Municipal bonds today: Value, tax-advantaged yields, and low credit risk

Recent policy-driven selloffs, together with Detroit’s bankruptcy filing, have put a chill on municipal markets in recent months. Despite the negative headlines, we think municipal markets at large remain fundamentally attractive. Below are three reasons why.

  • Tax-adjusted yields remain compelling.
    Looking at the 43.4% tax bracket (the 39.6% top federal tax bracket plus the 3.8% Medicare tax), investors are currently earning a higher taxable-equivalent yield on both the 10- and 30-year maturity segments of the market versus Treasury bonds and corporate bonds of like maturities. The table below puts a finer point on this relationship.

A unique feature of municipals: Tax exemption

Muni investors are earning a taxable-equivalent yield that outpaces that of Treasurys and corporates.

                               10 year 30 year
Fixed income asset type Yield Taxable equivalent yield Yield Taxable equivalent yield
AAA muni  2.56%  4.52% 3.83%  6.76%
Treasury  2.49%  — 3.50%  —
Intermediate corporate   2.69%  — 5.19%  —

Data: Moody’s Investors Service. Assumes a tax bracket of 43.4% (the top marginal federal tax bracket of 39.6%, plus a 3.8% Medicare tax). Bonds rated AAA represent highest quality; however, the security’s credit rating does not eliminate risk.

Chart above is for illustrative purposes only and is not representative of the performance of any specific investment. Taxable equivalent yield is the tax-exempt yield ÷ (100% – your marginal tax rate). Past performance does not guarantee future results.

  • Historically, defaults remain low over the long term.
    Despite Detroit’s high-profile bankruptcy filing, the municipal market has remained very resilient in the years since the financial crisis. In fact, long-term cumulative default rates have been notably low1. This is true for municipal debt across the entire ratings spectrum. (See “Municipal debt: A model of resilience.”)

  • Municipal bonds have become inexpensive relative to risk-free bonds. 
    On September 16, 2013, municipal bonds were yielding 111.5% of Treasury yields. This is a steep climb from the beginning of the year, when such yields stood at 107.49%, and well above municipal’s long-term average yield of 107.06% of Treasurys. (Data: Thomson Municipal Market Data.) Importantly, today’s figures speak to the potential value opportunities available within the municipal market at the moment.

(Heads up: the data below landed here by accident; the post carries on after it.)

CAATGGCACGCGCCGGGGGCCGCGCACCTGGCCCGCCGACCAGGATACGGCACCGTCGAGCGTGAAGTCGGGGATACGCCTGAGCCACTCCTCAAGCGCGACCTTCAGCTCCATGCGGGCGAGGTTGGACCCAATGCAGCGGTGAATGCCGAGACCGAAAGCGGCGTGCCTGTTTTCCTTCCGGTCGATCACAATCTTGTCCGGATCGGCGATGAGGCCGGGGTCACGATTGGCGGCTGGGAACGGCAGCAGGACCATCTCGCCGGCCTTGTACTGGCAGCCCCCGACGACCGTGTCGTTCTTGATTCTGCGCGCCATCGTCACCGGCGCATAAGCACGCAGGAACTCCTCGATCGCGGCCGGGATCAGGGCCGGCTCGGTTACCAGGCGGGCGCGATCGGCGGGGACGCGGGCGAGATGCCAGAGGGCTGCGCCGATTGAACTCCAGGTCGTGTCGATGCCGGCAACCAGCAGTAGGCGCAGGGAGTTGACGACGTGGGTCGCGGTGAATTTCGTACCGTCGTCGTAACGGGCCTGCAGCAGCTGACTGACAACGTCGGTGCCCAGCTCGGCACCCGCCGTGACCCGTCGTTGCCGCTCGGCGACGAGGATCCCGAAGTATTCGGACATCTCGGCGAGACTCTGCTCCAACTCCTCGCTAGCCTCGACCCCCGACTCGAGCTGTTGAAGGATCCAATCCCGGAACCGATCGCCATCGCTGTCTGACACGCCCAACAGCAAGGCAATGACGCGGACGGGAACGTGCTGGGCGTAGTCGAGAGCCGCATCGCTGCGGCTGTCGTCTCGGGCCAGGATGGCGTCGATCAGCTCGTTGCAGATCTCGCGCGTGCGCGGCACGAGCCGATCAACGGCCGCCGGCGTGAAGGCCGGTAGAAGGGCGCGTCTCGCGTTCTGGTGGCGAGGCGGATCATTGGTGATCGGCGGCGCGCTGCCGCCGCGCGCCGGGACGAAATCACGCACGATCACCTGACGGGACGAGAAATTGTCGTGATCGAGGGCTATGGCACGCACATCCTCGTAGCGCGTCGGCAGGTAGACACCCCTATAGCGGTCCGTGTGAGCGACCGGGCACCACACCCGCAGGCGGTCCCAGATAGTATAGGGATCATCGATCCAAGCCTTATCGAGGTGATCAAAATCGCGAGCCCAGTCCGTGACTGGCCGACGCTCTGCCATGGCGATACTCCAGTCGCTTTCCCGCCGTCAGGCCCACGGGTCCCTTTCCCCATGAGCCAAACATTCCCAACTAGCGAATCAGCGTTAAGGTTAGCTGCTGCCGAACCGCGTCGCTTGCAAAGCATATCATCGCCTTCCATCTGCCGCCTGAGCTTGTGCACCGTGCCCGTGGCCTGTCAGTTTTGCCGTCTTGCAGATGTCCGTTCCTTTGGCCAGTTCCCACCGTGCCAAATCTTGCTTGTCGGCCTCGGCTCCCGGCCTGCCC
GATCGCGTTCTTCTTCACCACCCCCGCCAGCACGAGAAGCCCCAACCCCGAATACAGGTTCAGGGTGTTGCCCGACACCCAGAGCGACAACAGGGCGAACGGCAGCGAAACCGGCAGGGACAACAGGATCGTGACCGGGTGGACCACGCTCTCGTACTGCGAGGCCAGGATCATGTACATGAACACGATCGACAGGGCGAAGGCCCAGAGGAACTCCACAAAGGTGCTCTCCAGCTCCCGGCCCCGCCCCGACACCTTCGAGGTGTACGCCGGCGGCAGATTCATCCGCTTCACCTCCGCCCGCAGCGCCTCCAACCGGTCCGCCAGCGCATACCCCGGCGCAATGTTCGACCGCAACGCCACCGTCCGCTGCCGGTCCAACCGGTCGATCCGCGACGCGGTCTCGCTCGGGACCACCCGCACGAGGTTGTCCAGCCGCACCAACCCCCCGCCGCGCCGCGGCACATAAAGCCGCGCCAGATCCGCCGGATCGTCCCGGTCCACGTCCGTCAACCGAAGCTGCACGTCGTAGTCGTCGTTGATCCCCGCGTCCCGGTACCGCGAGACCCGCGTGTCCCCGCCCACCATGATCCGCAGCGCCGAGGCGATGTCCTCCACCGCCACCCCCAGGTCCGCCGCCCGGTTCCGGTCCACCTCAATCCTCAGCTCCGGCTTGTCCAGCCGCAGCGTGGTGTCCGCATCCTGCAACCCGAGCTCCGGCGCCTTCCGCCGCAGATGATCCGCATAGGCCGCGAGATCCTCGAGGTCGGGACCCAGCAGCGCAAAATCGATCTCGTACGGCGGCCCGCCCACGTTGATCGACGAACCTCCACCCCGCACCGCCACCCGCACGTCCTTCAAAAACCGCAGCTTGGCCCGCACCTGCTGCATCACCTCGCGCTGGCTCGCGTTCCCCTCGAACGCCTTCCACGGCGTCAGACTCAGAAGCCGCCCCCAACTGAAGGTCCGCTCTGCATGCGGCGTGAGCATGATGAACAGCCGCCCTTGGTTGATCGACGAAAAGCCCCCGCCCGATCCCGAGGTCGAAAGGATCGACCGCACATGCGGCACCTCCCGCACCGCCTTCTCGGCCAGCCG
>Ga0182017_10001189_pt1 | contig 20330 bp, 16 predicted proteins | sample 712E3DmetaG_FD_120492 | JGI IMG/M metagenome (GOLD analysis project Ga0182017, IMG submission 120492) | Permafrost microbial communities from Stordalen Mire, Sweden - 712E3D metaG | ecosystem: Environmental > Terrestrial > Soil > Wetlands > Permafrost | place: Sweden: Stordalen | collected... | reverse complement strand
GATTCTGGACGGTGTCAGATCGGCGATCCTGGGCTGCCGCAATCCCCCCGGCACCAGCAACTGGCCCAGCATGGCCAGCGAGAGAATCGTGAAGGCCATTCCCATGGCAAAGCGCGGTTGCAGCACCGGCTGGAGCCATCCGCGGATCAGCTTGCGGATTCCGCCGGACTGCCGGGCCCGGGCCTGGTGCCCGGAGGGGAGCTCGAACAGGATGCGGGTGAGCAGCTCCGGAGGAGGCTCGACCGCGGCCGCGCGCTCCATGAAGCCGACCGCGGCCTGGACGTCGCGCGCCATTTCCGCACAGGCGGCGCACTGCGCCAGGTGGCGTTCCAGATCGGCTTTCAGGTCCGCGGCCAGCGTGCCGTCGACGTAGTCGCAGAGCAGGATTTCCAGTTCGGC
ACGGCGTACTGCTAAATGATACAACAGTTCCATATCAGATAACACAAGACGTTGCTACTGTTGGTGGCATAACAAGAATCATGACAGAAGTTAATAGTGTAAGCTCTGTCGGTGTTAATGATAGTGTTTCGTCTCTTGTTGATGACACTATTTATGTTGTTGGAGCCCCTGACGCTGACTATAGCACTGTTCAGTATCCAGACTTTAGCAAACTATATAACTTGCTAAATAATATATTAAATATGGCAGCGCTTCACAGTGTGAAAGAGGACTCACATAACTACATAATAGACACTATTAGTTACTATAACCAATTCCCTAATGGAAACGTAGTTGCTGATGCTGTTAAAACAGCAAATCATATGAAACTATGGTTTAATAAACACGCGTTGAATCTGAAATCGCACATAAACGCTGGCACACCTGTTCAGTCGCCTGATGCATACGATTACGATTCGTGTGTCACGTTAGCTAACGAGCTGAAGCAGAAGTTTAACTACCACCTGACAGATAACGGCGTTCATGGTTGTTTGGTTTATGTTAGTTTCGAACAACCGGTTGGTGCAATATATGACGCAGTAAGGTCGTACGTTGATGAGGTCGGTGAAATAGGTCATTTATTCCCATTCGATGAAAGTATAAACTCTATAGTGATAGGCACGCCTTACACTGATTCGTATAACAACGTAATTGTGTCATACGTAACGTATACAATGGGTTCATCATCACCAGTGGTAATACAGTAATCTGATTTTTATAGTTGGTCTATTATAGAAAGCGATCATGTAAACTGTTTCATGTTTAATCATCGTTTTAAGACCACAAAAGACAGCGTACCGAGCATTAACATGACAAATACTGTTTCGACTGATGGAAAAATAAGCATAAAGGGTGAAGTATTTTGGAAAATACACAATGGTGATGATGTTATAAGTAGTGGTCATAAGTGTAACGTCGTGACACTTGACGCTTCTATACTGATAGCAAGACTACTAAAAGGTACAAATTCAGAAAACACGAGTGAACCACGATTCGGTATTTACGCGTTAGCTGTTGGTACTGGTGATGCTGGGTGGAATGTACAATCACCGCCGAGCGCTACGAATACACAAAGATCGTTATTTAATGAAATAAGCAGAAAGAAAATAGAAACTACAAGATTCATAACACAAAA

1According to analysis of municipal bonds that have been rated by Moody’s Investors Service.

Municipals: The benefits of active, professional management

We believe recent volatility within the muni market highlights the importance of bottom-up (bond-by-bond), fundamental research — the same type of research we employ within the mutual funds we oversee.

For most individual investors, direct purchases of municipal bonds can entail considerable research time and transaction expense. Mutual funds, however, offer convenient access to diversified and highly vetted portfolios of municipal holdings. These portfolios are monitored daily and are managed within tight risk parameters.

The views expressed represent the Manager’s assessment of the market environment as of September 2013, and should not be considered a recommendation to buy, hold, or sell any security, and should not be relied on as research or investment advice. Views are subject to change without notice and may not reflect the Manager’s views.

Carefully consider the Funds' investment objectives, risk factors, charges, and expenses before investing. This and other information can be found in the Funds' prospectuses and their summary prospectuses, which may be obtained by visiting or calling 800 523-1918. Investors should read the prospectus and the summary prospectus carefully before investing.


Investing involves risk, including the possible loss of principal.

Fixed income securities can lose value, and investors can lose principal, as interest rates rise. They also may be affected by economic conditions that hinder a issuer’s ability to make interest and principal payments on its debt.

The Fund may also be subject to prepayment risk, the risk that the principal of a bond that is held by a portfolio will be prepaid prior to maturity, at the time when interest rates are lower than what the bond was paying. A portfolio may then have to reinvest that money at a lower interest rate.

High yielding, non-investment-grade bonds (junk bonds) involve higher risk than investment grade bonds.

Substantially all dividend income derived from tax-free funds is exempt from federal income tax. Some income may be subject to state or local taxes and/or the federal alternative minimum tax (AMT) that applies to certain investors. Capital gains, if any, are taxable.

Funds that invest primarily in one state may be more susceptible to the economic, regulatory, regional, and other factors of that state than geographically diversified funds.

Diversification may not protect against market risk.